Coastal West African States Brace for Wave of Terrorism From the Sahel

A Ghanaian soldier in 2013.

A Ghanaian soldier in 2013.

We need all of us to understand that the best way of making sure that our country continues to be at peace…will be undermined if we go to sleep on this terrorist matter. 

The wave of terrorism that has engulfed the Sahel over the past four years is now threatening to spread even further south than ever before, into the states of littoral West Africa. Both Ghana and Togo had previously been viewed to be insulated from the larger-scale jihadist violence caused by Salafi jihadist groups plaguing their neighbors to the north, namely al-Qaeda’s Jama’at Nasr al-Islam wal Muslimin (JNIM) and the Islamic State’s Sahara province (ISGS). Now, both Ghana and Togo are preparing for what they perceive to be an impending challenge of violence in their northern borders as both groups seek greater influence even further south. Two articles from each country help to paint a picture of local perspectives.

As the first article published in pan-African news aggregator describes, Ghana is undertaking extensive efforts to fortify its northern regions, those in closest proximity to Burkina Faso, which is one of the continent’s states most prone to jihadist violence. Taken from a transcript released by the office of the President of Ghana, Nana Addo Dankwa Akufo-Addo, the article details that in response to the insecurity it views at its northern borders, Ghana has significantly increased recruitment into its armed services since 2020 and aims to recruit an additional 4,000 soldiers per year through 2024. Additionally, it opened at least 15 new forward operating bases in the north; has rolled out a new “See Something, Say Something” campaign; and has created new special operations, armor, signals, and mechanized artillery brigades. This is all in addition to ambitious new drives for weapons procurements for land, air, and sea. As President Akufo-Addo stated: “We need all of us to understand that the best way of making sure that our country continues to be at peace…will be undermined if we go to sleep on this terrorist matter.” The second article, from the state-owned Ghanaian newspaper Ghana Today, describes how Ghana recently asked a U.S. delegation for counterterrorism assistance to address challenges at its northern borders.  As the article notes, the request was underscored by Ghana’s claims that the jihadist insecurity in Burkina Faso (and Mali and Niger further north) is a result of the United States’ wars in the Middle East and South Asia, as well as its role in deposing Moammar Qaddafi in Libya in 2011.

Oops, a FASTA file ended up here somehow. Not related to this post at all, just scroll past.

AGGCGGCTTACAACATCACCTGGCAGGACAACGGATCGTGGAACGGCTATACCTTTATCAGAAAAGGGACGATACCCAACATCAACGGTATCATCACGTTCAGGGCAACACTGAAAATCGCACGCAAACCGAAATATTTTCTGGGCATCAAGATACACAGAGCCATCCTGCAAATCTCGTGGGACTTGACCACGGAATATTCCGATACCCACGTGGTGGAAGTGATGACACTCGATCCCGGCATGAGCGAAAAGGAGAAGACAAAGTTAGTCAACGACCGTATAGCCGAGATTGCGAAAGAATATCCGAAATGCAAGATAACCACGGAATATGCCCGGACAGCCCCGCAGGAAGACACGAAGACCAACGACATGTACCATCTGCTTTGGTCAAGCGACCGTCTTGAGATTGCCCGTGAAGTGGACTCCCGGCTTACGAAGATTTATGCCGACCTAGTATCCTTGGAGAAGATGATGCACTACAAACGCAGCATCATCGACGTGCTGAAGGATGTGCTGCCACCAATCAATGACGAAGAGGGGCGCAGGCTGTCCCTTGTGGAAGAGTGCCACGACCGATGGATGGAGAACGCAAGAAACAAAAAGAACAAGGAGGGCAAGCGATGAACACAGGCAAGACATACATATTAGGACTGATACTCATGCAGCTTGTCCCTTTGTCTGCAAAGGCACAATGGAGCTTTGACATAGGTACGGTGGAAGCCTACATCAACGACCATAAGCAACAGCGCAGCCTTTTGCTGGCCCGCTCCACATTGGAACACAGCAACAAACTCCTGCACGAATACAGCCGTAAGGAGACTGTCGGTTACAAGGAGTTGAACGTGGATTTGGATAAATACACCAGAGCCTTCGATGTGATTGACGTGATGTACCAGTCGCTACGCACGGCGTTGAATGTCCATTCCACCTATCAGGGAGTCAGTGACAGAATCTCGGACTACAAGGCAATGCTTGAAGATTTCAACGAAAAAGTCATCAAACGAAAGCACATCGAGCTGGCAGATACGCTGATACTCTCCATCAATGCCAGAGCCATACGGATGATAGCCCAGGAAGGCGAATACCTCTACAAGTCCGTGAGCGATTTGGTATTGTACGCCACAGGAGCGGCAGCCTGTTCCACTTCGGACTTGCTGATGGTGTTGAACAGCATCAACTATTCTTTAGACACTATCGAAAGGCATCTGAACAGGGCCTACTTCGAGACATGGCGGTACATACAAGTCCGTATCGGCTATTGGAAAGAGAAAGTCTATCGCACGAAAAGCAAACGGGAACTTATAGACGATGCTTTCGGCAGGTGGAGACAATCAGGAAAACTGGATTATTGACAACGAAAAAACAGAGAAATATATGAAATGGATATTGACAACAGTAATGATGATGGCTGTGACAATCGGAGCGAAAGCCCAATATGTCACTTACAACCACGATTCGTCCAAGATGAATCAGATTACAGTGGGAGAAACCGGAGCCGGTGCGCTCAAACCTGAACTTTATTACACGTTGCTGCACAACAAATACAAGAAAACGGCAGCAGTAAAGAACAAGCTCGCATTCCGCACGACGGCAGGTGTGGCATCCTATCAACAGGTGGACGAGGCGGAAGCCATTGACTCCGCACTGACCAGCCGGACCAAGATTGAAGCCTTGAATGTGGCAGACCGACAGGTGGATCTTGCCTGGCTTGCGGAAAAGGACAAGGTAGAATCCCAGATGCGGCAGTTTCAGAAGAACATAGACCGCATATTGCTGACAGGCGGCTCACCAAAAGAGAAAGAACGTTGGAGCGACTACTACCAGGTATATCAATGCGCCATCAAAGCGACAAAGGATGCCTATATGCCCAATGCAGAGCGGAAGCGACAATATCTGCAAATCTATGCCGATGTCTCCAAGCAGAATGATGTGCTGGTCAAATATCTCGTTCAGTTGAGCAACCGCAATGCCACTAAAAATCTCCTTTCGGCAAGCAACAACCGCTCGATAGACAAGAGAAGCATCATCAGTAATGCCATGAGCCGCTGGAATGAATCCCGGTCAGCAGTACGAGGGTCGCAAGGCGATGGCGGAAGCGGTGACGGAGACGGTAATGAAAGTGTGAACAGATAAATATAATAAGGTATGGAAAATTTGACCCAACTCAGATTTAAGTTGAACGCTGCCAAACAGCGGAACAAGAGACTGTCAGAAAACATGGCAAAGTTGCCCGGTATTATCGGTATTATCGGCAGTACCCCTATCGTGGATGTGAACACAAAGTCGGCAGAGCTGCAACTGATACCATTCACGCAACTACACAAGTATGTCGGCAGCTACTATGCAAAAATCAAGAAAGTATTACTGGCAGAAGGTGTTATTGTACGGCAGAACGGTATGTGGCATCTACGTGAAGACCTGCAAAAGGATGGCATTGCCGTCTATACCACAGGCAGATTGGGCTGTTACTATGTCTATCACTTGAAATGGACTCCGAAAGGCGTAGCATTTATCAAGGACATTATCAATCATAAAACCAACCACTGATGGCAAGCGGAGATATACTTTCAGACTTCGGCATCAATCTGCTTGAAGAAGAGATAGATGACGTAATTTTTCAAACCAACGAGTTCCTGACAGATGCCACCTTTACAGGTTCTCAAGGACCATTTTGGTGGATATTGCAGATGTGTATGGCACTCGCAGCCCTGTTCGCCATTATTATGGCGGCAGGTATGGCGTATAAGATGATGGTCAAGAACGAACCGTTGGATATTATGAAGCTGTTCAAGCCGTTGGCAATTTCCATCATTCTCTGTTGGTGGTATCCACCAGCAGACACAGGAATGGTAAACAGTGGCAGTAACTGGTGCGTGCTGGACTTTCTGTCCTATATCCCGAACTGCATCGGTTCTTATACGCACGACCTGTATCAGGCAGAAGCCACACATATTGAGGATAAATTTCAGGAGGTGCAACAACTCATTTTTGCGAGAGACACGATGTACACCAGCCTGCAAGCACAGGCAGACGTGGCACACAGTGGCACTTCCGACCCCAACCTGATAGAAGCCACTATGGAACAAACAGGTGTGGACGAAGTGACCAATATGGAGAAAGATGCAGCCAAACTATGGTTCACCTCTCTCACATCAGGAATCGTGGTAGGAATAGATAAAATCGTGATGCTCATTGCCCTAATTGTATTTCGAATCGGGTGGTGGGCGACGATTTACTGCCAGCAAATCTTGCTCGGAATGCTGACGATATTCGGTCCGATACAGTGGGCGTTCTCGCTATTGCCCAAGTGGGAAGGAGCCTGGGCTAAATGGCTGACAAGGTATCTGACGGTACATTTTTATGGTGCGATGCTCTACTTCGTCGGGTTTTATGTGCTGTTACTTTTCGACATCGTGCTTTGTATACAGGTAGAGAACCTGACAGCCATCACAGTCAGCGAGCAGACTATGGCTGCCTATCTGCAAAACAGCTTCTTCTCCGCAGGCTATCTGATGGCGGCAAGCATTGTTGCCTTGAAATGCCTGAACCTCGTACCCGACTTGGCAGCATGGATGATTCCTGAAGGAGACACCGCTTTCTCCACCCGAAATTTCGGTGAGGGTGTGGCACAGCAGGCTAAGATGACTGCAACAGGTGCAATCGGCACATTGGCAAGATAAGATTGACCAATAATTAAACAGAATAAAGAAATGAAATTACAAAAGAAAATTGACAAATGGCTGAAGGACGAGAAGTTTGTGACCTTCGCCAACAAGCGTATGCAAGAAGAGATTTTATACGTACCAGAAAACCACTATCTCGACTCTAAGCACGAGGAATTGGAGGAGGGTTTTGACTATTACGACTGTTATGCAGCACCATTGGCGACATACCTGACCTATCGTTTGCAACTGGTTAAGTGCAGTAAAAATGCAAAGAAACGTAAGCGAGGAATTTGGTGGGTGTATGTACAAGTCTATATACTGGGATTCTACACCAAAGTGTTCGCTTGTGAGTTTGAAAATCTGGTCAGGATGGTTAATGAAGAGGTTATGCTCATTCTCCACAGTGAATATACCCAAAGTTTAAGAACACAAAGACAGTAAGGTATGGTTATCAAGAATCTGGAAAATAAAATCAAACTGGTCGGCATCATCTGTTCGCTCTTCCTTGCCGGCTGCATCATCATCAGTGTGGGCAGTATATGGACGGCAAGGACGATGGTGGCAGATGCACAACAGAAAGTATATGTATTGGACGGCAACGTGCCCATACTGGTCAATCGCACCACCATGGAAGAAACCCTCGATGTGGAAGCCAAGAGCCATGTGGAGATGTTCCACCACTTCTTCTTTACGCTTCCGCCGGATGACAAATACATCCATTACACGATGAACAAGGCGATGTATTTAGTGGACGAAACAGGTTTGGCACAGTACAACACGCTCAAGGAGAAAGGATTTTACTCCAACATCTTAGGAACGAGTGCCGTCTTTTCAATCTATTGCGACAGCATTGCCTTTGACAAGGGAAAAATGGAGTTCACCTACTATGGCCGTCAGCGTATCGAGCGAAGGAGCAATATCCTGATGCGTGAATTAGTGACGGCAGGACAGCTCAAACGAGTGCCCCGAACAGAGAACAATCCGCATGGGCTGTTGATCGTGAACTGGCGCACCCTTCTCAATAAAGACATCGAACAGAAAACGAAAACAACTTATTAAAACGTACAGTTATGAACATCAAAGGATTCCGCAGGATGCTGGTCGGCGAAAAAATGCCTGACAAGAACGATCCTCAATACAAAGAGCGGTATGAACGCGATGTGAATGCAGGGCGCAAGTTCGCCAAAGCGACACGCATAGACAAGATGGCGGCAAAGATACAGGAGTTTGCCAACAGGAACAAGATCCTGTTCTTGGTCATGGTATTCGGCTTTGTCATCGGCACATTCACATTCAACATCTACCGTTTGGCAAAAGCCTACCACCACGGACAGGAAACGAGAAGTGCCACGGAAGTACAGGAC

Ghana’s neighbor, Togo, is interpreting the impending threat of jihadist violence from the north similarly. As the third article from Togolese news source notes, Togo’s diplomatic corps returned to Lomé recently to convene under a new theme related to strategies for regions dealing with terrorism. Emphasizing Togo’s new concern for the threats of jihadist violence coming from the north, the convention’s keynote speaker was Somalia’s former Minister of Foreign Affairs and International Cooperation, whom Togo had invited to share with it lessons learned from Somalia’s fight against al-Qaeda’s branch in East Africa, al-Shabaab. Finally, in the fourth article, also from, two editorialists writing under pseudonyms underscored the broader relationship between so many West African countries’ recent victimization by al-Qaeda and Islamic State terror attacks and the question of national unity.  As they write, so widespread and destabilizing have threats of terrorism become in West Africa, touching more citizens than before, that states and their citizens could reasonably find a new sense of patriotism—a “rally around the flag” effect—in banding together to combat the threats of such groups. As they write, “In order to counter the common agreement of terrorist groups to create anarchy and carry out massacres…it is really a question of awakening the patriotic fiber where it is sleeping and restoring it where it is destroyed.”